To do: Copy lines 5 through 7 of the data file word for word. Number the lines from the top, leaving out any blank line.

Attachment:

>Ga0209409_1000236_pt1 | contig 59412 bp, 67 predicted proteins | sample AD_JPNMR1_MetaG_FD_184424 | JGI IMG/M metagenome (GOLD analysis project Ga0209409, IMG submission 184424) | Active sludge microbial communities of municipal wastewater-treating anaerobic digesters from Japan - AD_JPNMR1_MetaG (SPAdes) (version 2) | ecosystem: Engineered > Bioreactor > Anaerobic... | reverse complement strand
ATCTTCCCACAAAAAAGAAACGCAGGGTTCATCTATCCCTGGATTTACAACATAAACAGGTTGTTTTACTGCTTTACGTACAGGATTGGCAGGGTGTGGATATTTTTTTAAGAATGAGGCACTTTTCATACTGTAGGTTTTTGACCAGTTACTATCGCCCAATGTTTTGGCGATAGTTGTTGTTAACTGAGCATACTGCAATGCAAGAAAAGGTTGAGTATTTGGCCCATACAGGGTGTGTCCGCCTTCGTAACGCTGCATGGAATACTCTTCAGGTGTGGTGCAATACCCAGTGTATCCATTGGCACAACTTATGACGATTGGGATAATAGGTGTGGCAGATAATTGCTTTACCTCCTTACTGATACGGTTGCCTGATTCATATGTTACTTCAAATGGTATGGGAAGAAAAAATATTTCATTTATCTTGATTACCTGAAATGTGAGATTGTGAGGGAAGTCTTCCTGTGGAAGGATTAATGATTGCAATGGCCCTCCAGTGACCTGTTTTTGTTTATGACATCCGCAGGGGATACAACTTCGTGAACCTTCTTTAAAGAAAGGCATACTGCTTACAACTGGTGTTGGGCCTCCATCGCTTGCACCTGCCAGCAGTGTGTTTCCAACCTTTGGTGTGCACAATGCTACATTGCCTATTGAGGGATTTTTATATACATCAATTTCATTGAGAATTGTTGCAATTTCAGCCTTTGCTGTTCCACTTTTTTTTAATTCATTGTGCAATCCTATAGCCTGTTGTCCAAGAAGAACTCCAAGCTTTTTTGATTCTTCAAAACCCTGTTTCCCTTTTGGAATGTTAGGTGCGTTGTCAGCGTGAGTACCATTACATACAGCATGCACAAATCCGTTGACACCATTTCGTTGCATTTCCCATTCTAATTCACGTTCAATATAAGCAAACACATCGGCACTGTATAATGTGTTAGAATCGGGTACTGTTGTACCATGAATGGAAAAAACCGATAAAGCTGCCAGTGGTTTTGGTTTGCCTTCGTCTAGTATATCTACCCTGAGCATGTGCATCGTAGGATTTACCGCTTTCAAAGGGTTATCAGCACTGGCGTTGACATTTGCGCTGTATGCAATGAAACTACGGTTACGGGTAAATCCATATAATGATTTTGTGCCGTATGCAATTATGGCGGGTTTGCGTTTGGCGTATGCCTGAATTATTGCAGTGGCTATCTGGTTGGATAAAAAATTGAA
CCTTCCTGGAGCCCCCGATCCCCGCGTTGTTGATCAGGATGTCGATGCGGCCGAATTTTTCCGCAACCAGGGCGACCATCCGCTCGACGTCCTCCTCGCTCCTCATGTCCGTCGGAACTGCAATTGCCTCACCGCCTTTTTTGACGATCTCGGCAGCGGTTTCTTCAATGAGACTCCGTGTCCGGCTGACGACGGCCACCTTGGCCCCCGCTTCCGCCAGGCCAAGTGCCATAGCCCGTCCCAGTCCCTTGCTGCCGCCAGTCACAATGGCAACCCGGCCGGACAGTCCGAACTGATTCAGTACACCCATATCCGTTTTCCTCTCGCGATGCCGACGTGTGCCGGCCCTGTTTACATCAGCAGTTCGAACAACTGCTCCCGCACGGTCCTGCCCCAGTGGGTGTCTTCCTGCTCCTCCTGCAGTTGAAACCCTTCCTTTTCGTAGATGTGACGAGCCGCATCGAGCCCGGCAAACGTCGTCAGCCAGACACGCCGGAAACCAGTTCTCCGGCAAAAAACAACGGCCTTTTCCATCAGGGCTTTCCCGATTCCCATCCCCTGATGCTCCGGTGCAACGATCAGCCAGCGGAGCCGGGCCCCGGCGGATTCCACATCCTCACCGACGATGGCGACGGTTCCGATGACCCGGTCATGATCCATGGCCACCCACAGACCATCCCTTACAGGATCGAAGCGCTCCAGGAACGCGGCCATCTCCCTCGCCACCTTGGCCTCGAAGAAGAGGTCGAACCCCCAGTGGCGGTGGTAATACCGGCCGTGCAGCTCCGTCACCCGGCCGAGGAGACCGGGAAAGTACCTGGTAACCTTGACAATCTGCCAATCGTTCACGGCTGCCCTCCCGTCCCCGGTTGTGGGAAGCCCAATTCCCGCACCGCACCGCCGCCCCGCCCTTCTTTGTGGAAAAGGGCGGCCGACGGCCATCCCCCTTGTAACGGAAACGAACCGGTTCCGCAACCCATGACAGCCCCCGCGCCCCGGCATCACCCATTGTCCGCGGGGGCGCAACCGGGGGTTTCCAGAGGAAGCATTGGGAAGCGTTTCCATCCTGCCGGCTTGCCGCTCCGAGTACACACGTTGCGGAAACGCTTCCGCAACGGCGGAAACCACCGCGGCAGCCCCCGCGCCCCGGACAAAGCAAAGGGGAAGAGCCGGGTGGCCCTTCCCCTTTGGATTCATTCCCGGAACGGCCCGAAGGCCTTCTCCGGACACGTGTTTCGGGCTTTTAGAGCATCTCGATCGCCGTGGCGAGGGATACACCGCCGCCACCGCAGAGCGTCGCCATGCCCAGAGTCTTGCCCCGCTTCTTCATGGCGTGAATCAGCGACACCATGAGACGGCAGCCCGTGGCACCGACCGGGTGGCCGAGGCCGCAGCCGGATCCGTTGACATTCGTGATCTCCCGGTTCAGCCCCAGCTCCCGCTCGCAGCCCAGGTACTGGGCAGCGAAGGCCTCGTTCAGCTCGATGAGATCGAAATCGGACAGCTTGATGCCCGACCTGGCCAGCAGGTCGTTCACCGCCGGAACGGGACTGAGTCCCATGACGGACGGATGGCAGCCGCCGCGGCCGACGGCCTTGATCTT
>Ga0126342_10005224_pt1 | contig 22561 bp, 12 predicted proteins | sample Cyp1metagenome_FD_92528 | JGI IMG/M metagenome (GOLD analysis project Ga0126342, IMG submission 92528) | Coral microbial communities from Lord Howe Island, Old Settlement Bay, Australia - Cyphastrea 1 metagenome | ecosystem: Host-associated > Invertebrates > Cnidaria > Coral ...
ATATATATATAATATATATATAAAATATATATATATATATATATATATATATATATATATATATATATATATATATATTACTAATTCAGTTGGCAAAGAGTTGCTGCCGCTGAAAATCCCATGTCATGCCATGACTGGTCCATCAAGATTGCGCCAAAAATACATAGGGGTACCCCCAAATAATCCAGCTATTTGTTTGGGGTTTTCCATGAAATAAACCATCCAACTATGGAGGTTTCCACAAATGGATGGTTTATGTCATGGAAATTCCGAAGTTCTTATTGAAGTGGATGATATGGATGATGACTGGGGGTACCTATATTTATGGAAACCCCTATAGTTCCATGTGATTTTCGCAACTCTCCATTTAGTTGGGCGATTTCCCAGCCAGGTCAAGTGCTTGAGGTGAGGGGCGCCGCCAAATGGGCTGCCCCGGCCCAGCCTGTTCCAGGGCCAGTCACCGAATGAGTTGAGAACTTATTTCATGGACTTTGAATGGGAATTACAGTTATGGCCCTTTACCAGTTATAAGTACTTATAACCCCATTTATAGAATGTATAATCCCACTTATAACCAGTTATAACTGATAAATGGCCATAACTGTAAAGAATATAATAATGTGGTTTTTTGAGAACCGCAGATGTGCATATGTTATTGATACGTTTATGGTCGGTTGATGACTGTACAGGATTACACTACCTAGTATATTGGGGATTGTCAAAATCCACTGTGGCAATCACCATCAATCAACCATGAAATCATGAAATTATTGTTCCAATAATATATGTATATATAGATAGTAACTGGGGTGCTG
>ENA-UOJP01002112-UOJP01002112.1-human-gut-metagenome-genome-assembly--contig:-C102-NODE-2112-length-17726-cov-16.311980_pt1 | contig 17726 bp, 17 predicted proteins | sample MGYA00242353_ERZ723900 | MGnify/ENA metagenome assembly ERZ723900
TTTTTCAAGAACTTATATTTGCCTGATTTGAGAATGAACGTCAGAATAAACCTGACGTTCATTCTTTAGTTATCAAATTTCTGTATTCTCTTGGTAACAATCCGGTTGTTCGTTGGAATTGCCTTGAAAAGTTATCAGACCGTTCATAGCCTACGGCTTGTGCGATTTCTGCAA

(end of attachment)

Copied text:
ATATATATATAATATATATATAAAATATATATATATATATATATATATATATATATATATATATATATATATATATATTACTAATTCAGTTGGCAAAGAGTTGCTGCCGCTGAAAATCCCATGTCATGCCATGACTGGTCCATCAAGATTGCGCCAAAAATACATAGGGGTACCCCCAAATAATCCAGCTATTTGTTTGGGGTTTTCCATGAAATAAACCATCCAACTATGGAGGTTTCCACAAATGGATGGTTTATGTCATGGAAATTCCGAAGTTCTTATTGAAGTGGATGATATGGATGATGACTGGGGGTACCTATATTTATGGAAACCCCTATAGTTCCATGTGATTTTCGCAACTCTCCATTTAGTTGGGCGATTTCCCAGCCAGGTCAAGTGCTTGAGGTGAGGGGCGCCGCCAAATGGGCTGCCCCGGCCCAGCCTGTTCCAGGGCCAGTCACCGAATGAGTTGAGAACTTATTTCATGGACTTTGAATGGGAATTACAGTTATGGCCCTTTACCAGTTATAAGTACTTATAACCCCATTTATAGAATGTATAATCCCACTTATAACCAGTTATAACTGATAAATGGCCATAACTGTAAAGAATATAATAATGTGGTTTTTTGAGAACCGCAGATGTGCATATGTTATTGATACGTTTATGGTCGGTTGATGACTGTACAGGATTACACTACCTAGTATATTGGGGATTGTCAAAATCCACTGTGGCAATCACCATCAATCAACCATGAAATCATGAAATTATTGTTCCAATAATATATGTATATATAGATAGTAACTGGGGTGCTG
>ENA-UOJP01002112-UOJP01002112.1-human-gut-metagenome-genome-assembly--contig:-C102-NODE-2112-length-17726-cov-16.311980_pt1 | contig 17726 bp, 17 predicted proteins | sample MGYA00242353_ERZ723900 | MGnify/ENA metagenome assembly ERZ723900
TTTTTCAAGAACTTATATTTGCCTGATTTGAGAATGAACGTCAGAATAAACCTGACGTTCATTCTTTAGTTATCAAATTTCTGTATTCTCTTGGTAACAATCCGGTTGTTCGTTGGAATTGCCTTGAAAAGTTATCAGACCGTTCATAGCCTACGGCTTGTGCGATTTCTGCAA